MARIETTA — Liquor stores around the country report higher sales as the coronavirus forces residents to limit their outings. Local retailers say they too have seen that increase.

Liquor stores have been deemed an essential business, allowing them to remain open during other business closures and a statewide shelter-in-place order, and national data shows consumers have responded.

According to Nielsen figures for the week ending March 14, off-premise outlets such as liquor and grocery stores nationwide saw sales of wine up 27.6%, spirits by 26.4% and beer, cider and malt beverages by 14% compared to the same week a year earlier. Sales of 3-liter boxes of wine rose by 53%, and 24-packs of beer increased by 24%. Online alcohol sales for that week were also up, 42% year-on-year.

Brian Simmons, general manager of Gem City Wine & Spirits off Fairground St. in Marietta said his store has enjoyed a similar increase. He said Gem City has seen an estimated 35% to 40% uptick in sales since the coronavirus began closing schools and canceling televised sporting events in mid-March. Simmons said with more time inside, it seems people are choosing to drink more.

“The bars and restaurants, (customers’) usual social life is not there,” he said, adding that his store has attempted to support local restaurants by creating a restaurant Bingo card which, if filled out by patronizing those restaurants, can win customers prizes.

Simmons said it’s been a challenge to keep up with the increased demand, but customers have been understanding. He added that the store isn’t typically running out of a type of alcohol altogether, but rather a brand name. He said brand shortages vary from week to week — sometimes it’s Maker’s Mark bourbon whiskey or Josh Cellars cabernet, though the latter has been restocked. Stock is generally replenished within the week.

“This is unprecedented. There’s no playbook to turn to to say, ‘OK, we need to buy this much more,’” Simmons said. “The way I look at it is if we’re out of your particular cabernet, we still have cabernet. It’s not like going into the grocery store and they don’t have Charmin ultra soft — they just don’t have toilet paper.”

Simmons said there doesn’t seem to be any one product that’s more popular with customers, it’s just that they’re buying in larger quantities. But, he said, there is one product whose increased sales are notable. The store manager said, at up to 95% alcohol by volume, grain alcohol sales are up because people are using it to disinfect items or make their own hand sanitizer at home.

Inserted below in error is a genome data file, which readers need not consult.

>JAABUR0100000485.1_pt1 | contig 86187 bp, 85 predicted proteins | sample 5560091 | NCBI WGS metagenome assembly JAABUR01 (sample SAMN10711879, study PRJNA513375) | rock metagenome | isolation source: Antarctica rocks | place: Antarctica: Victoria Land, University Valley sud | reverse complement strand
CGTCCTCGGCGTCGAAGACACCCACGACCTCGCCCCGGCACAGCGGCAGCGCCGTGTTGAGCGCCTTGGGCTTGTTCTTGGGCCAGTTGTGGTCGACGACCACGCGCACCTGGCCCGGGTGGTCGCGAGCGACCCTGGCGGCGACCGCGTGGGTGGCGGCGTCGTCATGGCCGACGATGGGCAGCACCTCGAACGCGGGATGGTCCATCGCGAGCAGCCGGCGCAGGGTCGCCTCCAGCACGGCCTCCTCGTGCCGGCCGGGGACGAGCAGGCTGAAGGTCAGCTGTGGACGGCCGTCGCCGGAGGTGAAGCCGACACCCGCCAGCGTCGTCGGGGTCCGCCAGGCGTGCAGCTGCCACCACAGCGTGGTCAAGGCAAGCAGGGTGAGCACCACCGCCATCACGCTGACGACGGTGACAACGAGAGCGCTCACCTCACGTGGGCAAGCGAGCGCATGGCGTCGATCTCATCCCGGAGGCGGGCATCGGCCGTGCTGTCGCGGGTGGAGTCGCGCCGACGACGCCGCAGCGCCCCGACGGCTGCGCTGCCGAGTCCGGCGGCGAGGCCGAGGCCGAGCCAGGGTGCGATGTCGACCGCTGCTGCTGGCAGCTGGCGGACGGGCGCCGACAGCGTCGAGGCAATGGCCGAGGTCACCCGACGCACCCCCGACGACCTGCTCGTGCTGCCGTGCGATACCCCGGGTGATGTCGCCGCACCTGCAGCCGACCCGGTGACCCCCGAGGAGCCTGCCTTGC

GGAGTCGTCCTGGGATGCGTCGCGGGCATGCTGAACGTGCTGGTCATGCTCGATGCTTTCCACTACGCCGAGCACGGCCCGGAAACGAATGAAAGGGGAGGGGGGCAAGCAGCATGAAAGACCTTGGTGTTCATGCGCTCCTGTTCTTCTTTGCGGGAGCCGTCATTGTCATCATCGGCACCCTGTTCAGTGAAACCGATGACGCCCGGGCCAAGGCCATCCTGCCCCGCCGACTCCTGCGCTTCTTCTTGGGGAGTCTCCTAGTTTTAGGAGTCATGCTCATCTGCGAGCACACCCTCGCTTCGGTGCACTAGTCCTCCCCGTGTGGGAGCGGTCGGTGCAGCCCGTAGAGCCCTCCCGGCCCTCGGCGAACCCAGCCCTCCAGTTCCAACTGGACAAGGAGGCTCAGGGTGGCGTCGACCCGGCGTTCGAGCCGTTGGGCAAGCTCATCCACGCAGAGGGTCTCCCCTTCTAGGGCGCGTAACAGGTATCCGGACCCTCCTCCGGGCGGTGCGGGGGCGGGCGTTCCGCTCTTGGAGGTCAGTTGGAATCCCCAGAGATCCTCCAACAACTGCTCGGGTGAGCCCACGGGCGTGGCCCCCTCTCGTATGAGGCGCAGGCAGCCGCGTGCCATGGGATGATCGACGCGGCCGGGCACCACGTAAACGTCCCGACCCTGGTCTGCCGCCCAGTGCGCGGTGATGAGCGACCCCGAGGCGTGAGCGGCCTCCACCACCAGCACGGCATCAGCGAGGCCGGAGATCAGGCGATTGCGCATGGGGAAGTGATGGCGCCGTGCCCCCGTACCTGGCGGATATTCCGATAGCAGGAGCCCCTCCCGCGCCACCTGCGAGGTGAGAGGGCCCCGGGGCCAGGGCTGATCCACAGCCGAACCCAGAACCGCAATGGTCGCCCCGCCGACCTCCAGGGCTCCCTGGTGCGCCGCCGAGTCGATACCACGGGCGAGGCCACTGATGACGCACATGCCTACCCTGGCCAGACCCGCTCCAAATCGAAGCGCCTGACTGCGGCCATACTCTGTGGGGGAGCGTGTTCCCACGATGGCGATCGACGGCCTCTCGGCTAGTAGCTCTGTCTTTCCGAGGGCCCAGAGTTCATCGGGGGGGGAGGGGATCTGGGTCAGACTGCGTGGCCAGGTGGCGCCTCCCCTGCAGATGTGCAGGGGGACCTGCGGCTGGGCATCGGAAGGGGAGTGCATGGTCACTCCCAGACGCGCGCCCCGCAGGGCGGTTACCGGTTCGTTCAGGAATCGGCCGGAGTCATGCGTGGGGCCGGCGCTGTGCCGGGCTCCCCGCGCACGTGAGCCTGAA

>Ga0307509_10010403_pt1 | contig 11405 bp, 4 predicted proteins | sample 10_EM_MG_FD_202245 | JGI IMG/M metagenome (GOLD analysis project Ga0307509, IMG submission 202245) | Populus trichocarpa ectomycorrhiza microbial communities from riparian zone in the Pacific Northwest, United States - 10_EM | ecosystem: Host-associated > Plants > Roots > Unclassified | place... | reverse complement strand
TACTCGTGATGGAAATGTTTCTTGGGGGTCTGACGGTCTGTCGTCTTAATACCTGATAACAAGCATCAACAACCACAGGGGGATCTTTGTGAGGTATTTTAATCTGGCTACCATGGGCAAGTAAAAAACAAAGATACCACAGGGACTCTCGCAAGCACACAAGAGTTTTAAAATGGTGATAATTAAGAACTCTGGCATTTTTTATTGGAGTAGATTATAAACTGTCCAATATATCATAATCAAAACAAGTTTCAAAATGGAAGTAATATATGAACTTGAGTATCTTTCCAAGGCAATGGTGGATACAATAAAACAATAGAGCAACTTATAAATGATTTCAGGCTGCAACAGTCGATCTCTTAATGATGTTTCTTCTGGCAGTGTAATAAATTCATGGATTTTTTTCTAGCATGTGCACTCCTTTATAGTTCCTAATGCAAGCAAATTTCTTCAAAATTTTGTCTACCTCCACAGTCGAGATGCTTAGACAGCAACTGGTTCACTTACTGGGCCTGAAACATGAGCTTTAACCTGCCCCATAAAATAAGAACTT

“We’re actually having a harder time getting more grain alcohol, because other liquor stores are selling more as well,” he said.

Inside the store, Simmons said staff frequently use hand sanitizer and disinfect high-contact surfaces and encourage customers to observe 6-foot social distancing guidelines. The business is also offering curbside delivery of call-ahead orders.

Xander Vo, manager of South Cobb Package in Smyrna, said he too has seen an increase in sales, his around 20%, since mid-March. The store manager joked that on top of just being bored at home, people are probably drinking more because they’re stuck inside with their entire family.

Vo has placed signs on his door telling people to remain six feet apart at all times and to spend as little time inside the store as possible.

“People ain’t got (anything) to do, so they’re bored, and they come out and kill time. They’ll be in here for like 30 minutes,” he said, grabbing a small spray bottle from the checkout counter next to him and brandishing it. “And I spray everybody down with sanitizer. ... If you’re in here, you’re going to be clean.”

But Vo said he’s noticed that since the beginning of the coronavirus-induced closures and social distancing recommendations last month, customers have become more cautious. Most are now wearing gloves and masks when they visit, he said.

Nearby, at Smyrna’s Spring Road Package Store, husband and wife customers Ken and Latoya Inzar told the MDJ they’re not surprised at the uptick in alcohol sales. The couple said they too have purchased more alcohol since the start of the outbreak.

“It’s because I’m stressed out about everything going on and just not having anything to do, just sitting at the house all day,” said Ken Inzar, a commercial truck driver who has taken time off because of coronavirus concerns.

Latoya Inzar said after weeks of trying to balance working from home with staying on top of their 13-year-old son’s online school work, it’s easy to understand that more adults are having a stiff drink at the end of a stressful day.

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—The Associated Press contributed to this report.


(1) comment

Johanna Williams

Alcohol sales are NOT an essential business. However, that being said, truth be known. Cutting off alcohol sales would terminate a huge source of tax revenue for all levels of government. Closing liquor stores would up the level of domestic violence, force alcoholics to obtain their alcohol from illegal sources (which pay no taxes), result in increased traffic at already overloaded emergency rooms to treat mental and physical withdrawal issues, increased crime incidents, etc. The list of reasons to keep liquor stores open probably outweighs the reasons to close these non essential businesses. What is more of a concern is ignoring or concealing the truth as to exactly why liquor stores are being allowed to conduct business as usual during a time when other businesses have been ordered to close.

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